Story by Caleb Talley
Fayetteville is a lot of things. It’s hip. And it’s historic. It’s green, and it’s diverse. It’s a college town, home of the state’s flagship university. It’s the startup city of the South, averaging a new business a day. It’s the third-largest city in Arkansas, and it’s growing by the minute.But most of all, Fayetteville is fun. And it’s downright funky.
“We get teased a lot in this region,” says Steve Clark, president and CEO of the Fayetteville Chamber of Commerce. “People say Fayetteville is funky. Well, we like that. You may ask, ‘what’s funky?’ It’s whatever you want it to be.”
According to Clark, Fayetteville is the epicenter of the universe. That’s because whatever you’re looking for, you can find it there.
“If you like good food, we’ve got it in all kinds – locally prepared, farm to fork, James Beard chefs, food trucks. We can give you a culinary experience at a very high level,” says Clark. He gets a little excited when he talks about his town, and it shows.
“Do you like music? We’ve got the venues,” he adds. “We have, typically, 12 to 15 venues where you can find live music. Do you like the outdoors? Well, you can hike, walk, bike, swim, fish. You name it, we got it. You want the most in refined culture? Whether it’s TheatreSquared, the Walton Arts Center, the School of Art, we’ve got that, too.”
Clark, along with other city leaders, is working hard to grow Fayetteville’s offerings and make it an ultimate destination for visitors and those looking to put down roots, regardless of preference.
“I like to think we’re on the cutting edge,” says Fayetteville Mayor Lioneld Jordan. He’s served the city since 2008 and has led the expansion of Fayetteville’s outdoor biking trails, arts district and urban greenspace. He was also instrumental in the passage of the city’s historic nondiscrimination ordinance. “You’ve got to be willing to go where nobody’s going… If you never depart, you’ll never arrive. That means you can’t stay where you are. That’s just what we do.”
Those efforts include miles of biking and walking trails that will soon encapsulate Fayetteville, forming a square around city known as the Mayor’s Box. Soon, cycling enthusiasts will have a serious mountain biking option, too. According to Clark, the city is moving forward with plans to create a 220-acre mountain biking park in the heart of town, between Martin Luther King Jr. Boulevard and Wedington Drive.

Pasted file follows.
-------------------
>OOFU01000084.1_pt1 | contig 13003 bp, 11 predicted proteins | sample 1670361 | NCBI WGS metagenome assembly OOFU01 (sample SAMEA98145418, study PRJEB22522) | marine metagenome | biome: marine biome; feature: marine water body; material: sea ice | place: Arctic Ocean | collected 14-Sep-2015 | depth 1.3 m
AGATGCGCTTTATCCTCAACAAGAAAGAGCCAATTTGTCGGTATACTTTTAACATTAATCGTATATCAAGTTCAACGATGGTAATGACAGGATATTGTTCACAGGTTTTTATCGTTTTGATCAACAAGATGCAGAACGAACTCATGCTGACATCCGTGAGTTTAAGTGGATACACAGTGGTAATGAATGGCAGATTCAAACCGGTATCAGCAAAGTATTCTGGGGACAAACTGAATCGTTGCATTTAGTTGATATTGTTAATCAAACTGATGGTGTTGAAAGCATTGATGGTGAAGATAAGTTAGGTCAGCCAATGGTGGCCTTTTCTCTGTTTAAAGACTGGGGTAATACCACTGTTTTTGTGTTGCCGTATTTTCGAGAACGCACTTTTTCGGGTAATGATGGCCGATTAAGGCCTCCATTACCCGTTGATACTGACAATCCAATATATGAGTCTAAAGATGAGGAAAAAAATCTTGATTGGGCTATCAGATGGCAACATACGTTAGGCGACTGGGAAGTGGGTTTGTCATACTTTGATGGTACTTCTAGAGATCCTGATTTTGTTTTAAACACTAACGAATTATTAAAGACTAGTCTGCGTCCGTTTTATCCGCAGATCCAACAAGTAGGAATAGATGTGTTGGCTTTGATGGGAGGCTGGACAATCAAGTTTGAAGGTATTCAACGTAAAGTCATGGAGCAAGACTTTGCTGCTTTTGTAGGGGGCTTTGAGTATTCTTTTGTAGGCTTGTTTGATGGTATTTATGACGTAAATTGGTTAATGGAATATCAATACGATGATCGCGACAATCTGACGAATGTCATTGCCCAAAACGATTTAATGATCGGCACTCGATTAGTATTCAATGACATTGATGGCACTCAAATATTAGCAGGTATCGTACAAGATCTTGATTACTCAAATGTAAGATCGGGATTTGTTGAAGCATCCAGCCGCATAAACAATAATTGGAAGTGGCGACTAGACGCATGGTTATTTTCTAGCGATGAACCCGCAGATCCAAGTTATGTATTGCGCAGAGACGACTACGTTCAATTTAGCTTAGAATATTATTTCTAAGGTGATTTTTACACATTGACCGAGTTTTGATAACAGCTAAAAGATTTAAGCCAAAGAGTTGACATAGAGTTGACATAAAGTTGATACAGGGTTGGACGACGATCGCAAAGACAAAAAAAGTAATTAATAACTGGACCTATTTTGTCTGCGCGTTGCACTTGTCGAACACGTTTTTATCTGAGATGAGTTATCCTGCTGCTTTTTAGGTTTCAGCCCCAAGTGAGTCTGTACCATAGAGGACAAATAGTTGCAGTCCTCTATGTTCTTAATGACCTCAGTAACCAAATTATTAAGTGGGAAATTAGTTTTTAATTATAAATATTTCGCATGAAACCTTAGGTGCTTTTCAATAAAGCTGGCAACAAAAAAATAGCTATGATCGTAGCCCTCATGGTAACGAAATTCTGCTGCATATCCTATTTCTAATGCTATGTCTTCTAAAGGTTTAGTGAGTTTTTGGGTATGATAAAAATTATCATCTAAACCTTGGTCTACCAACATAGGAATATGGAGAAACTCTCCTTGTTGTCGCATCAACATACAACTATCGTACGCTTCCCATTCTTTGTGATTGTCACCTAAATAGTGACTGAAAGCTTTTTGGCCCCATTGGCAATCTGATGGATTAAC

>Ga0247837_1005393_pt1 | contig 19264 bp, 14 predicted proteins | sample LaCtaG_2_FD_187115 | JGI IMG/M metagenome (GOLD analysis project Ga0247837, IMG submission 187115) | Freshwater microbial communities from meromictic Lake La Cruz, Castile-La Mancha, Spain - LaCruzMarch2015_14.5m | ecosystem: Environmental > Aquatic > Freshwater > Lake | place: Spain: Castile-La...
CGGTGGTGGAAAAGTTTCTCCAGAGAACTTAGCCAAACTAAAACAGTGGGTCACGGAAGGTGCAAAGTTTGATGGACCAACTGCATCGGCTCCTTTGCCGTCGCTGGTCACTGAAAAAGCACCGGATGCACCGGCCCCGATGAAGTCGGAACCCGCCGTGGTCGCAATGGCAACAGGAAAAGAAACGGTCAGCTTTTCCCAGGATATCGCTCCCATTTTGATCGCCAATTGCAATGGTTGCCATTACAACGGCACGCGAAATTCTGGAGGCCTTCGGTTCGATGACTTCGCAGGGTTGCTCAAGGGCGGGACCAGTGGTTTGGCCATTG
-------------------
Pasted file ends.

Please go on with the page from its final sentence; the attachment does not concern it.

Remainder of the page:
A longtime destination for lovers of the arts, Fayetteville is also working to extend the city’s culture corridor, from Dickson Street to the bottom of Archibald Yell. The $10 to $20 million project will have a little bit of everything, according to Clark. “It’ll be another part of the livable, walkable way we are.”
Regardless of what you’re looking for, there’s a good chance Fayetteville has it. And not only do they have it, they’re bolstering it, growing it and spreading it. Whether it’s been years since you’ve paid a visit, or just a few weeks, plan a trip to the Hill. And here are some places to hit when you do. They’re not all the city has to offer; there’s not enough pages to include them all. But it’s a start.
There are plenty of places to stay when visiting Fayetteville, including all the major franchise hotels. But if you really want to feel the pulse of the city, consider making your reservations with the Dickson Street Inn or Inn at Carnall Hall. These historic, boutique hotels couldn’t be closer to the action.
Dickson Street Inn, as you might have guessed, is located on Dickson Street, smack dab in the middle of Fayetteville’s bustling entertainment district. The Inn at Carnall Hall is just around the corner. A women’s dormitory at the turn of the 20th century, this historic lodging is considered the university’s front porch.
If the arts are your thing, be sure to add Walton Arts Center and TheatreSquared to the list of places to visit.
Walton Arts Center, Arkansas’ largest and busiest arts presenter, showcases a variety of artists, live performances and entertainers year-round. Upcoming performances include The Young King, The Sound of Music and the Charlie Daniels Band. Sitting just around the corner, TheatreSquared is a locally produced, nationally recognized professional theatre that offers acclaimed productions in a more intimate setting.
Fayetteville is also home to some of the best outdoor activities around. Take in the profound beauty of the Botanical Garden of the Ozarks, home to twelve themed gardens and the only butterfly house in the region. Or, take a stroll through venerable Wilson Park, the city’s first park, which stretches across more than 22 acres in the of Fayetteville.
If you’re up to take a drive, cruise up charming Mount Sequoyah on Skyline Drive. From there, you’ll have a panoramic view of nearly every inch of Fayetteville. Come at dusk and watch the sun set over the Ozarks, beside the glow of the iconic Mount Sequoyah cross.
In the heart of downtown Fayetteville, the historic square is often the setting for exciting outdoor and indoor activities. This month, the square will play host to such events as this year’s inaugural First Thursday and Foam Fest.
On May 3, Experience Fayetteville will kick off their First Thursday events, transforming the downtown square into a budding arts district with live music, street performances, food trucks and more. First Thursdays will take place on the first Thursday of every month, from May through October.